If a doctor has told you that your knees are ‘bone-on-bone’ and a total or partial knee replacement is in your future, keep reading to learn what they might not have told you.
So, what exactly does bone-on-bone mean? As cartilage in a joint deteriorates, the space between the bones decreases, the ends become closer together and there is less cushion between the bones that form the joints. When there is essentially no space left because of the loss of cartilage, the bones will rub against each other and this is what doctors are referring to when they say your joint is bone-on-bone. However, especially in knees, this diagnosis is not always 100% accurate. Narrowing of the space in the knee can also be attributed to damage of the meniscus. The best way to gauge joint space narrowing in the knees is by taking weight-bearing x-ray. Most people don’t have pain in their knees if they are sitting or lying down, so why take an x-ray in this position? If meniscal damage is suspected an MRI may be required to view the soft tissues within the knee better.
Knee replacement is a common procedure in the US, with hundreds of thousands of these procedures being performed each year. With the acceptance of these procedures nationwide, you might be wondering why anyone would consider alternatives. Surgery of any kind has risks that range from scarring and infection to death. Add in the risks that accompany joint replacement, such as blood clots, infection, implant loosening, an increased risk in heart attack, possible allergies to the metal in an implant, and osteolysis- when plastic or metal fragments are released from the knee implant into the body. Patients that weigh more experience lower success rates with a higher likelihood of complications; and patients that are smokers are at higher risk for other complications such as infections and stroke. To avoid these risks, many people suffer through the pain they experience because they think that surgery is the only option available to them. (BUT IT’S NOT!)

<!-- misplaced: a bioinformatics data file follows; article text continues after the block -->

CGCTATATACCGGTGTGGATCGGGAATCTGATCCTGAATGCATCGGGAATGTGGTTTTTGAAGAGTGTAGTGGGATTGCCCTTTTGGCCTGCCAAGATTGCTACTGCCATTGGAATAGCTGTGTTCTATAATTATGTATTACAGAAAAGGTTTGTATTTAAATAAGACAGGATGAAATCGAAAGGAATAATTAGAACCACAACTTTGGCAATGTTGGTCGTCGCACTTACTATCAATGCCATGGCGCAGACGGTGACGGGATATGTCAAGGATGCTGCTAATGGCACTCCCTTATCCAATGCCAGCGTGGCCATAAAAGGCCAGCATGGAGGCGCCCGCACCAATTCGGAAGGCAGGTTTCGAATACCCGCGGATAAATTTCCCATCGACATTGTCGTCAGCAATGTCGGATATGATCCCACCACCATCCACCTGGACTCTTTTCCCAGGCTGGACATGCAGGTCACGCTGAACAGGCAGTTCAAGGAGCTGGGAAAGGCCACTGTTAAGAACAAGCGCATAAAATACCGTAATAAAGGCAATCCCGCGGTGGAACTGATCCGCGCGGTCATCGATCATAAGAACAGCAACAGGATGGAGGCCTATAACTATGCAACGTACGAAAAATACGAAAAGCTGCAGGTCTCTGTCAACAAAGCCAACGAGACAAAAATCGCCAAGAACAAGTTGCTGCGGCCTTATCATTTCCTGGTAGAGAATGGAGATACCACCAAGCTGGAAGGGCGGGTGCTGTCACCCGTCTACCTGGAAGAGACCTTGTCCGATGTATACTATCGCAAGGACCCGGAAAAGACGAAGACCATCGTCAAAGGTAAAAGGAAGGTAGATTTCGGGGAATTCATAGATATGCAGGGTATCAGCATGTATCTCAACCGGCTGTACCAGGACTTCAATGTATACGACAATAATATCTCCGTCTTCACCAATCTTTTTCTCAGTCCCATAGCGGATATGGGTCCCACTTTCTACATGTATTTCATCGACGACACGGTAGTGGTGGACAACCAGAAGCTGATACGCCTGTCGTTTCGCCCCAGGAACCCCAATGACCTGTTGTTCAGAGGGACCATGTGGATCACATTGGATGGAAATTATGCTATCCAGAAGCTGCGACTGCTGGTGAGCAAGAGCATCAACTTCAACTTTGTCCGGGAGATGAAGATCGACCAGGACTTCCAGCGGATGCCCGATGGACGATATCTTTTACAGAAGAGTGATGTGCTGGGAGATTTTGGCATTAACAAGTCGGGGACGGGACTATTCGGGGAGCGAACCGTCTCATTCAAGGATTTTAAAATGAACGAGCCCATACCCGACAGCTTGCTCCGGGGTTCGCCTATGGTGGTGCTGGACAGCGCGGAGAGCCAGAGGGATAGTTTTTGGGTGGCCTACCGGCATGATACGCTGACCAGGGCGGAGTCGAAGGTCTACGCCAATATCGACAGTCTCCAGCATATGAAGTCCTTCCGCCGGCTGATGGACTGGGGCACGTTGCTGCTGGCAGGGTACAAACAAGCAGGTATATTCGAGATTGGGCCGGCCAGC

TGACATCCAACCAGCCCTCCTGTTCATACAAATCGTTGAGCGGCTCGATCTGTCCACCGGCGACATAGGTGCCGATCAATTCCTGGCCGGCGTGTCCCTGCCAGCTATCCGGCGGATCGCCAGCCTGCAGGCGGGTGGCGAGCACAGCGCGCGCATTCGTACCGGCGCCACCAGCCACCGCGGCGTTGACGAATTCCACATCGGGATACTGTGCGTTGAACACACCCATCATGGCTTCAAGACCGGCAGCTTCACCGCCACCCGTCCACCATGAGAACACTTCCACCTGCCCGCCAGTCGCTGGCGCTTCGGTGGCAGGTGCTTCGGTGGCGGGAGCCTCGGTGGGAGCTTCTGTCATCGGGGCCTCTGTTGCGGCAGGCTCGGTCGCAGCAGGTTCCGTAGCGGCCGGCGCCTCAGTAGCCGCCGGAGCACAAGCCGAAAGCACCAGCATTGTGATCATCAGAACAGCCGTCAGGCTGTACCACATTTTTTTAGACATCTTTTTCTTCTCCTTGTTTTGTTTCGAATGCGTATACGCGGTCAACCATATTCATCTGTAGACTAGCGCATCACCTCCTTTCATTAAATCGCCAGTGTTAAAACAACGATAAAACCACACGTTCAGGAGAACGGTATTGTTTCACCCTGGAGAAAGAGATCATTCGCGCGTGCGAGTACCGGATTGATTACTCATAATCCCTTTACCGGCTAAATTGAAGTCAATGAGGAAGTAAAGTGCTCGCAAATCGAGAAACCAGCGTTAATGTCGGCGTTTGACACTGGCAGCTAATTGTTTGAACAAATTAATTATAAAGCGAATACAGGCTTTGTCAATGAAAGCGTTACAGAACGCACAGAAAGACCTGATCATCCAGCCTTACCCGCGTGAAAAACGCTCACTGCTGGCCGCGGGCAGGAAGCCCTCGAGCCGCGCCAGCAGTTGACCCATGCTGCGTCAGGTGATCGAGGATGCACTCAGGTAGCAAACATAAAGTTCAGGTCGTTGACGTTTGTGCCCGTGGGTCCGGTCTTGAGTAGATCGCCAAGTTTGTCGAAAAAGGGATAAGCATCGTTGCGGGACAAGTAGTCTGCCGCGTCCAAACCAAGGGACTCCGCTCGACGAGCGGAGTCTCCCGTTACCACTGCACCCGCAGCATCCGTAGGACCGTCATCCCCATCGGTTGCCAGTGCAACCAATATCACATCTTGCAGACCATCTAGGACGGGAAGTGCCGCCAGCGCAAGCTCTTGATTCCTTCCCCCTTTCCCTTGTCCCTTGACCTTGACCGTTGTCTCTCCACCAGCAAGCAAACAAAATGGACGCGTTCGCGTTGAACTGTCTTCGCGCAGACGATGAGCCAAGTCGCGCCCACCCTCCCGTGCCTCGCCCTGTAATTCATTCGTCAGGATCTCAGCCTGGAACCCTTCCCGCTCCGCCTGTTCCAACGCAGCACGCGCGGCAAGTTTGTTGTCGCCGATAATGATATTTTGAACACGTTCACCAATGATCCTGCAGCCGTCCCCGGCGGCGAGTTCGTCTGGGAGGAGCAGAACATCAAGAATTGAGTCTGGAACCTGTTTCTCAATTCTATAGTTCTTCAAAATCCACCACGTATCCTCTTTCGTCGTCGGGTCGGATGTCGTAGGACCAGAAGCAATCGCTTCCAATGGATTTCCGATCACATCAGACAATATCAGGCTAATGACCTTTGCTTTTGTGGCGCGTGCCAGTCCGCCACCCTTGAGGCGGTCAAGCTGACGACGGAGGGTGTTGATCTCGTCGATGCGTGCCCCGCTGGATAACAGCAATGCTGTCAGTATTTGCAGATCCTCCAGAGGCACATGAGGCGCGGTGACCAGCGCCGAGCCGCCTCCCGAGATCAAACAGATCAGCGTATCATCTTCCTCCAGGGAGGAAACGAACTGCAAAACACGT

Pain doesn’t always go away after replacement surgeries; and most patients still have some level of pain after full recovery. Contributing factors to why so many patients still have pain include that sometimes x-ray results do not correspond to the level of pain that people experience and pain in the knee can be caused by other areas even if there is damage to the knee joint itself. Depending on the type of pain you experience nerve impingement in the lower back can refer to the knee, and for many patients there is not pain in the lower back- which means some doctors miss this as a possibility all together.
Many people considering knee replacement are unaware of the commitment that these procedures require. Before knee replacement, be prepared to alter the layout of your home so that you can move freely with a walker or crutches and, if your home has stairs, a sleeping area will need to be set up on the main floor. Once you are done with surgery and back in your home you will need to undergo months of physical therapy and home exercises to regain the strength and mobility in your knee. For the remainder of your life any elective invasive procedure-including any dental work- you must take antibiotics (before, during and after) to avoid infection of the replaced joint due to the bacteria produced by these procedures. Because the implant does breakdown over time, you will need to avoid high impact activities like running, skiing, tennis, or other sports that could speed this process up and require a second surgery to be performed.
This may be overwhelming or discouraging if you have been told you need knee replacement, but there is good news- stem cell and platelet rich plasma (PRP) injections can eliminate the need for knee replacement. These procedures use your own bodies stem cells and healing factors to reduce arthritis, repair meniscal tears or ligament damage, and improve joint stability.
Our office works to determine the cause of your pain. We review imaging that you already have, send you for any other necessary imaging, and perform a physical exam to assess the function and stability of your joint. By taking the time to assess your condition and review the necessary testing we can more accurately determine if our procedures will benefit you. Our treatment protocols address the stability of the joint to increase the longevity of your results.
If you would like to learn more about how these procedures work and if they would benefit you or someone you love, we offer informational seminars at our office that allow you to learn more about what we offer and why we are different. Call our office today (636) 272-8888 to reserve your spot at the next seminar or skip the seminar and schedule a no charge consultation and image review with our doctor.
These procedures won’t work for every condition and, though it’s rare, surgery is the best option for some conditions. Don’t you owe it to yourself to call us to find out if you could benefit from these procedures?
8633 Mexico Rd
O’Fallon, MO 63366